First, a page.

Just then, one of Luke’s business associates, by the name of Jake Johnson, came to where we were sitting and informed Luke that Courtright was in the outer lobby and would like to have a talk with him.
“Tell him to come in,” said Short.
“I did invite him in,” replied Johnson, “but he refused and said I was to tell you to come out.”
“Very well,” said Luke, “I will see what he has to say; and immediately got up and accompanied Johnson to where Courtright was waiting.
It did not take Luke very long after meeting Courtright to discover that the latter’s mission was anything but one of peace. He brought along no olive branch, but instead a brace of pistols, conspicuously displayed. It was not a parley that he came for but fight, and his demeanor indicated a desire that hostilities open up forthwith.
No time was wasted in exchanging words once the men faced each other. Both drew their pistols at the same time, but, as usual, Short’s spoke first, and a bullet from a Colt’s 45-caliber pistol went crashing through Courtright’s body. The shock caused him to reel backward; then he got another and still another, and by the time his lifeless form had reached the floor, Luke had succeeded in shooting him five times.
Luke was arrested on the spot by a deputy sheriff and taken to the county jail, where he remained during the night. The next day he was taken before a justice of the peace. Who held him for the grand jury in a nominal bond. This ended the case. as the grand jury refused to indict on the evidence, holding that it was a case of justifiable homicide.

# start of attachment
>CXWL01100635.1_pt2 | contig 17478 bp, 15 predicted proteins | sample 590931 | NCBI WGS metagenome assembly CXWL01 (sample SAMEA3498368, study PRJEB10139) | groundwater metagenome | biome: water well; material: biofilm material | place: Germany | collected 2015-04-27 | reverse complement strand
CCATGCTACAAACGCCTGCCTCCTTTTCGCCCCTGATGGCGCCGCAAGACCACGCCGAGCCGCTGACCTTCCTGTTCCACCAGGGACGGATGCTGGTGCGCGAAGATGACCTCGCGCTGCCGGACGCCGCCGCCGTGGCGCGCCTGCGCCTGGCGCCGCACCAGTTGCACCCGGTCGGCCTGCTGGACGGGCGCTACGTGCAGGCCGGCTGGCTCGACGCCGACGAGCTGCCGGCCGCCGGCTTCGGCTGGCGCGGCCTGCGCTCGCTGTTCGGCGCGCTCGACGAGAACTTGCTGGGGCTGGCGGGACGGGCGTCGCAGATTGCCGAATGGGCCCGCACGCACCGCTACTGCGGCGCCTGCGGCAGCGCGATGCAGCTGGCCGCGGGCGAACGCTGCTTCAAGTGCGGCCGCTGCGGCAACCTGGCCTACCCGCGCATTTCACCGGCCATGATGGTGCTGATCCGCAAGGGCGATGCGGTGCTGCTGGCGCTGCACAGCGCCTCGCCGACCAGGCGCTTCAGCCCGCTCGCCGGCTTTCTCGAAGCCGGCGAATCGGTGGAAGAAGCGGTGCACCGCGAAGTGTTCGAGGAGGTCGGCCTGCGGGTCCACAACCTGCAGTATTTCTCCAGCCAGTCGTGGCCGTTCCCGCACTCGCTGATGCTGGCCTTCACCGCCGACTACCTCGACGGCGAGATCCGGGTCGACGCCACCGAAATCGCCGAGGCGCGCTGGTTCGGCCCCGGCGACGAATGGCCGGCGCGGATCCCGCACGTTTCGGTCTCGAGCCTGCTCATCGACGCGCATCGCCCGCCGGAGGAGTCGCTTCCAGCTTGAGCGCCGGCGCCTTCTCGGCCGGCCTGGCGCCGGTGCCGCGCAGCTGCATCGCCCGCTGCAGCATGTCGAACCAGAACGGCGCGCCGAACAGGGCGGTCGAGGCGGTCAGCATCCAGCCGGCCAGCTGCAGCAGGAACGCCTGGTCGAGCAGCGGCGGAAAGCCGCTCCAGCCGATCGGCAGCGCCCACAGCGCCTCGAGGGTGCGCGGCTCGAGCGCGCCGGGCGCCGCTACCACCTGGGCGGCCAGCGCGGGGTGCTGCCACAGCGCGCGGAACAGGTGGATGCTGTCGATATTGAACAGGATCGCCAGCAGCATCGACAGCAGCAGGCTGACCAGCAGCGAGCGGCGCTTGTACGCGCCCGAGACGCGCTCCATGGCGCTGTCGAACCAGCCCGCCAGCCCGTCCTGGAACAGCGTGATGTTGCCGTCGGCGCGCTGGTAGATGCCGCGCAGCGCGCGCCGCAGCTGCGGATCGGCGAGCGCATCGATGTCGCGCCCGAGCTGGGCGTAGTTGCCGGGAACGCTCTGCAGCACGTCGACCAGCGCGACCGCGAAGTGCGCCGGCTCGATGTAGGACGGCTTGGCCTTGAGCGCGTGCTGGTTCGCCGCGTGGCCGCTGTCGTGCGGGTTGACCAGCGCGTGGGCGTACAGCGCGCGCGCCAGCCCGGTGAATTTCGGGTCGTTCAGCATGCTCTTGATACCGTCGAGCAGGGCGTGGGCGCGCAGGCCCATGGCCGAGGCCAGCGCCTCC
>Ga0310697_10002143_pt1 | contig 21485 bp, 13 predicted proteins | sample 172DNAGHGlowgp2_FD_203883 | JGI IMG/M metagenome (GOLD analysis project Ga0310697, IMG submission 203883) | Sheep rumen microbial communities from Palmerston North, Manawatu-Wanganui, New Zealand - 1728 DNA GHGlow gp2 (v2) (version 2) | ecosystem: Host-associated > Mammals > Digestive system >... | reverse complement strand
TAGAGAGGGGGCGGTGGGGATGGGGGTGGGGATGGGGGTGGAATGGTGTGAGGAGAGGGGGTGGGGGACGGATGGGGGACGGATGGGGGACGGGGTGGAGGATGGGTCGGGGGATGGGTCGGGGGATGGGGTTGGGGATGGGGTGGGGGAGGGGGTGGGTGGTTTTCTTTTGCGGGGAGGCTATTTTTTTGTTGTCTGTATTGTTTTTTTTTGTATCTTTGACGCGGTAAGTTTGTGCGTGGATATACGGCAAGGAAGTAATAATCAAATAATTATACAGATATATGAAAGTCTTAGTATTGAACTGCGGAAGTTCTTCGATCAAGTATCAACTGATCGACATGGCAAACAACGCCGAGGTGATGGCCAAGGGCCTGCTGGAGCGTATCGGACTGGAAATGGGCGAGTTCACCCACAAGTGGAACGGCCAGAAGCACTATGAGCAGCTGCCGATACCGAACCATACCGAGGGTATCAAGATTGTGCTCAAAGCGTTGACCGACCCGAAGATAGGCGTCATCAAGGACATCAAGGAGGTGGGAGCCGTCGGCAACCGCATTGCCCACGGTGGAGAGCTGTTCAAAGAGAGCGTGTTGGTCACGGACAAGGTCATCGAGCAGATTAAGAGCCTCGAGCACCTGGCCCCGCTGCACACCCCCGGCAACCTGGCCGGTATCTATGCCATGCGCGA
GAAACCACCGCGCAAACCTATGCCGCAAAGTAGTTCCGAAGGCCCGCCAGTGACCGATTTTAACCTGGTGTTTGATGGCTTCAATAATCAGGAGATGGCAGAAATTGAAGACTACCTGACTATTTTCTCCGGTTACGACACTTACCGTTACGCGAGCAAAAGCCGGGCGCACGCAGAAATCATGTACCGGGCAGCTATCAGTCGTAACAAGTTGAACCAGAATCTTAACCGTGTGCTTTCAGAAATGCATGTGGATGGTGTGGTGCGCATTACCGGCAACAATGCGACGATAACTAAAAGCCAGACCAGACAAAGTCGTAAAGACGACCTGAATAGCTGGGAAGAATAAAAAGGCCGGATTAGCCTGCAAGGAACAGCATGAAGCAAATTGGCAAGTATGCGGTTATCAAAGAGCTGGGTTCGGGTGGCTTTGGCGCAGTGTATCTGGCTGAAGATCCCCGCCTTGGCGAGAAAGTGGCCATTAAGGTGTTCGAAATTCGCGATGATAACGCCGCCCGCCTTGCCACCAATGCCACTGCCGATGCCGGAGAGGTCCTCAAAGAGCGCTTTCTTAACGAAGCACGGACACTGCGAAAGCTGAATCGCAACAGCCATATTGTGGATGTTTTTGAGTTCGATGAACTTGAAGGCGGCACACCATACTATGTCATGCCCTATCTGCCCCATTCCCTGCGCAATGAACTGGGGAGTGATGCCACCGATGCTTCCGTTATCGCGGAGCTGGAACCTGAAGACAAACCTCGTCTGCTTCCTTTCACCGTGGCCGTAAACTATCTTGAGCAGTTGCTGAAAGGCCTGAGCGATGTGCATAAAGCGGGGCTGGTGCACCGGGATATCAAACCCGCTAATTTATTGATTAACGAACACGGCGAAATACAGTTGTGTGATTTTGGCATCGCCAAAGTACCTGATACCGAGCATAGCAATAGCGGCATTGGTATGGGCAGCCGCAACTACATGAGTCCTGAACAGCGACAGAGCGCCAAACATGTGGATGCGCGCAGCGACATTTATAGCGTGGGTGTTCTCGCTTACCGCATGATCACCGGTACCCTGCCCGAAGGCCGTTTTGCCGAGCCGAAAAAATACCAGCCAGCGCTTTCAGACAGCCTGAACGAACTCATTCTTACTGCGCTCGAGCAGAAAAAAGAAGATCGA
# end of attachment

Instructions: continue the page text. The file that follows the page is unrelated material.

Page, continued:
This ended Luke Short’s shooting scrapes with the exception of a little gun dispute three years later at Fort Worth, which had no fatal results.
I took occasion at the opening of this story to state that when Luke reached the age of young manhood, he totally lacked in education. It is now but proper for me to say that twenty years later, at the time of his death. he was an exceptionally well-read man. He could write an excellent letter, always used good English when talking and could quote Shakespeare, Byron, Goldsmith, and Longfellow better and more accurately than most scholars.
The burning of the midnight oil was due to the transformation. It transformed him from a white Indian when I first found him to a diffident, courteous gentleman, who was, at his death about twelve years ago, one of the best known and most popular sporting men in this country.
About the Author and Articles Notes: Though most of us know that W.B. “Bat” Masterson was famous as a gunfighter and friend of such characters as Wyatt Earp, Doc Holliday, and Luke Short, many may not know that he was also a writer. After his many escapades in the American West, he accepted a post of U.S. Marshal in New York state. However, by 1891 he was working as a sports editor for a New York City newspaper. In 1907 and 1908, he wrote a series of articles for the short-lived Boston magazine, Human Life. This tale of Luke Short was just one of several of those articles.
Masterson died in 1921 of a heart attack. The article on these pages is not verbatim, as it has been edited primarily for spelling, grammatical corrections, and easier readability. However, Mr. Masterson’s original reference to the Red Cloud Agency, where Luke sold “pine-top” to the Sioux, was not such a minor correction. The original article has the agency located in “North Dakota.” It is located in South Dakota, and this has been changed.